• Charcuterie: The Art of Salting, Smoking, and Curing by Michael Ruhlman and Brian Polcyn
  • Home Production of Quality Meats and Sausages by Stanley Marianski
  • The River Cottage Smoking & Curing Handbook by Steven Lamb
  • USDA’s Processing Procedures: Dried Meats

Video about How To Make Dry Salami At Home

How to make a Simple Salami at home – EASY FOOLPROOF RECIPE

An easy guide on how to make your own basic salami at home. A wonderful base salami for you to add additional flavours to.

Check out more at our website :

Recipe link:

1kg mix of pork shoulder and/or pork belly, looking for minimum 20% fat
3% of the weight of pork in Salt (Use cooking salt or kosher salt) 3 IS THE MAGIC NUMBER! 3% weight of the meat in Salt.*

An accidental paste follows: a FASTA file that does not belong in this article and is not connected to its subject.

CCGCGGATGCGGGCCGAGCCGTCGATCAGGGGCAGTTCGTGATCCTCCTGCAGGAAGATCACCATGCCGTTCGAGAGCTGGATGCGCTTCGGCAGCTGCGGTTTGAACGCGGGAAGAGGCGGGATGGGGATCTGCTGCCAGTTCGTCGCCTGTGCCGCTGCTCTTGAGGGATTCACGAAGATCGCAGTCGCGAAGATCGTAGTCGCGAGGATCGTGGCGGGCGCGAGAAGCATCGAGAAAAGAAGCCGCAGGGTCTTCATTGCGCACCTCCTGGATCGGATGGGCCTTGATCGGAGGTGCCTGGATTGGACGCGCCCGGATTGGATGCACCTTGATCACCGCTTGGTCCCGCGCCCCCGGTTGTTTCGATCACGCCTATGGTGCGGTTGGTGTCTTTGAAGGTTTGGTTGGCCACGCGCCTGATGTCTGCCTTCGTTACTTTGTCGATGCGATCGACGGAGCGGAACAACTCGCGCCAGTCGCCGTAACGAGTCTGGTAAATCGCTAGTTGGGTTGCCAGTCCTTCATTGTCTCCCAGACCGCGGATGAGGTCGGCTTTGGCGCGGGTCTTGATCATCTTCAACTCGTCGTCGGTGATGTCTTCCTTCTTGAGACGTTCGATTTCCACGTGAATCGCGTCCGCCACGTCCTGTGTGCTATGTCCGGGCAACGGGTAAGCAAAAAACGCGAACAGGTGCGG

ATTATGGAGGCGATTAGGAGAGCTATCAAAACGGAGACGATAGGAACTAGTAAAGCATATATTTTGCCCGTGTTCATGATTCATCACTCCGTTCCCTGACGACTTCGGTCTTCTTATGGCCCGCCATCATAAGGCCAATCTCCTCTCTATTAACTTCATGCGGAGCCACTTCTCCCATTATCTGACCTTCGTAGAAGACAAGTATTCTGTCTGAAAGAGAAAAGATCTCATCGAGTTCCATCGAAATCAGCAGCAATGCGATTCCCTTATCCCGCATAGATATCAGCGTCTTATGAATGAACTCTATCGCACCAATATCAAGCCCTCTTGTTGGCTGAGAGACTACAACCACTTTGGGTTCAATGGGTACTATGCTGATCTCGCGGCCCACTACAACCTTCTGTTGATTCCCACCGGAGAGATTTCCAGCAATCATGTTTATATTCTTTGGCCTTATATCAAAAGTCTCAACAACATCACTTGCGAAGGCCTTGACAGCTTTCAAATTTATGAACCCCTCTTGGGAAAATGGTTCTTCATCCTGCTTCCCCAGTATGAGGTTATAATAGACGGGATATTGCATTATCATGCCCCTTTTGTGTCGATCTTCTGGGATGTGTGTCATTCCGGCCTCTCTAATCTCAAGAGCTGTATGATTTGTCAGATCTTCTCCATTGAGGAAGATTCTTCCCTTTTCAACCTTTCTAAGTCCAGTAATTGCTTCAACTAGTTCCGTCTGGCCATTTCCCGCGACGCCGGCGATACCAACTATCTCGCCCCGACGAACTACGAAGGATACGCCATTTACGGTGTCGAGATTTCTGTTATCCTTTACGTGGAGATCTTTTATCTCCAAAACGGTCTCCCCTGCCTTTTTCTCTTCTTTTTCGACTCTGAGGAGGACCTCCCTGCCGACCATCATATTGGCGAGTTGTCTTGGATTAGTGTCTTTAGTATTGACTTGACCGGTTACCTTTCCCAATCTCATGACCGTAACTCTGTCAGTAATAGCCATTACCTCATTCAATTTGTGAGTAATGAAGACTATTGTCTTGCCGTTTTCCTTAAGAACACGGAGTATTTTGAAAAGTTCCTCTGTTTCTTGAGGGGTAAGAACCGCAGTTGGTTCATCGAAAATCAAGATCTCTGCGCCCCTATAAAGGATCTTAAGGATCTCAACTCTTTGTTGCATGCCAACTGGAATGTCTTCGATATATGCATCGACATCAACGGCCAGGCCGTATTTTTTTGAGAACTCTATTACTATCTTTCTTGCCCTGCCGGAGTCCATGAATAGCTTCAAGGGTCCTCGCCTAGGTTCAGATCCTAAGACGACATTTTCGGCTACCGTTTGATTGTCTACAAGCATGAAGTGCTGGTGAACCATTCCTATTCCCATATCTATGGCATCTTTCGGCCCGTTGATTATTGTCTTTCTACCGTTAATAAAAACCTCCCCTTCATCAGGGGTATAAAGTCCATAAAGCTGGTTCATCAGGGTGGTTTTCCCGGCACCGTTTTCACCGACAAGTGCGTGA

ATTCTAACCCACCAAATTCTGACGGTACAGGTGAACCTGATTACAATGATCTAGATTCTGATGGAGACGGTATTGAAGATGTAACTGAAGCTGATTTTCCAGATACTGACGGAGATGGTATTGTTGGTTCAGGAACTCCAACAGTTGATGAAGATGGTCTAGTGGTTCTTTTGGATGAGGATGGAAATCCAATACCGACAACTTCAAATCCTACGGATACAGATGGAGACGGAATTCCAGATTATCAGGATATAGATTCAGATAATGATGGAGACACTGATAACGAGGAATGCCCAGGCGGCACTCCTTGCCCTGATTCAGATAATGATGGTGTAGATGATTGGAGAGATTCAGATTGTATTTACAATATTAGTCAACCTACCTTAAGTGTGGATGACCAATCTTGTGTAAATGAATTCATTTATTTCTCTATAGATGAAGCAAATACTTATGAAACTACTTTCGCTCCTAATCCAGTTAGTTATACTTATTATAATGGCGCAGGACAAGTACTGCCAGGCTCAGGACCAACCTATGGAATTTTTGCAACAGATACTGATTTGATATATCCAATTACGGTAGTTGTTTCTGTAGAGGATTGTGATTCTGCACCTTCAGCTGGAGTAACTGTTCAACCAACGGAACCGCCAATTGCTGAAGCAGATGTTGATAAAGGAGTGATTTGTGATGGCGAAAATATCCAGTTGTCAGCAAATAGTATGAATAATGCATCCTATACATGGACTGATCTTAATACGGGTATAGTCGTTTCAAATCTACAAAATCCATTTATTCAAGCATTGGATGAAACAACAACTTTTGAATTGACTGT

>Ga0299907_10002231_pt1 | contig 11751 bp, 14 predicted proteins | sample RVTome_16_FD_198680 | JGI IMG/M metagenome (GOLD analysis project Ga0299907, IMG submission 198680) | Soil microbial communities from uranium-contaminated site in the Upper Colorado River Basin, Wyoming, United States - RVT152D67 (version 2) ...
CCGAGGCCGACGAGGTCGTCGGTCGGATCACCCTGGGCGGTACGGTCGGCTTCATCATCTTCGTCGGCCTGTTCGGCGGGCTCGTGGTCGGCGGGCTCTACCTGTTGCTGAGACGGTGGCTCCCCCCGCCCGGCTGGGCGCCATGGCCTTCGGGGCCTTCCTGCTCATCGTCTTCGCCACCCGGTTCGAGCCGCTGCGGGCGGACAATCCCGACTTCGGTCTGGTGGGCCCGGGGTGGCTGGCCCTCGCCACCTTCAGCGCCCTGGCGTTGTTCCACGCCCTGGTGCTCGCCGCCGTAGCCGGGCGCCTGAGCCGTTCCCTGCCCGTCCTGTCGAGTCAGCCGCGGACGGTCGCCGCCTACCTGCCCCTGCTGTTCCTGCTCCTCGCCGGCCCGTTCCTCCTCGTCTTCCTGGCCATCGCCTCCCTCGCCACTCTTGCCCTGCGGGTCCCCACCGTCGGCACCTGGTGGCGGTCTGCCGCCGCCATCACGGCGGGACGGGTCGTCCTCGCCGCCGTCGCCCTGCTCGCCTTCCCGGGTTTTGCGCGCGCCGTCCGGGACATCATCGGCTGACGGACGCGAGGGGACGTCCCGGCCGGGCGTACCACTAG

1.5% of the pork weight in whole peppercorns and cracked pepper
1.5% of the pork weight in Fennel seeds or any other optional aromatics like the zest of an orange or a teaspoon of dried chilli flakes if you fancy a fiery kick.
Large glass of red wine (35ml per kg)
​Sausage skins
A needle or pin

*We make our own informed choice on the use of additional nitrates and curing salts. If you choose to use these – swap the 3% in salt to 2.5% salt and 0.25% Instacure #2 / Prague Powder #2. You can read more in our article here : To use or not to use Nitrates (Pink Salts, Instacures) (

[OPTIONAL] – using Bactoferm T-SPX – if you like to use a starter culture to assist with the promotion of the good bacteria and the ph level of the meat during and after fermentation then use 0.125g of T-SPX with 25ml of room temperature distilled or bottled water and add this to the meat mix. Don’t use tap water as the chloramine will kill the starter culture.